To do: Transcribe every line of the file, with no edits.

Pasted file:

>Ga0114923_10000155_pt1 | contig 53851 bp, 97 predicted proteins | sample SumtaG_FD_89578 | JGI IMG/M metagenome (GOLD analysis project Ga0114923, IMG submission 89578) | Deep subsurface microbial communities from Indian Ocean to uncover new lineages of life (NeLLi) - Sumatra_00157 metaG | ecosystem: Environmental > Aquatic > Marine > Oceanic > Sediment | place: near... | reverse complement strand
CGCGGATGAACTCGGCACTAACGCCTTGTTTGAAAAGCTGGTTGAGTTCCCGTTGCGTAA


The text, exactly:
>Ga0114923_10000155_pt1 | contig 53851 bp, 97 predicted proteins | sample SumtaG_FD_89578 | JGI IMG/M metagenome (GOLD analysis project Ga0114923, IMG submission 89578) | Deep subsurface microbial communities from Indian Ocean to uncover new lineages of life (NeLLi) - Sumatra_00157 metaG | ecosystem: Environmental > Aquatic > Marine > Oceanic > Sediment | place: near... | reverse complement strand
CGCGGATGAACTCGGCACTAACGCCTTGTTTGAAAAGCTGGTTGAGTTCCCGTTGCGTAA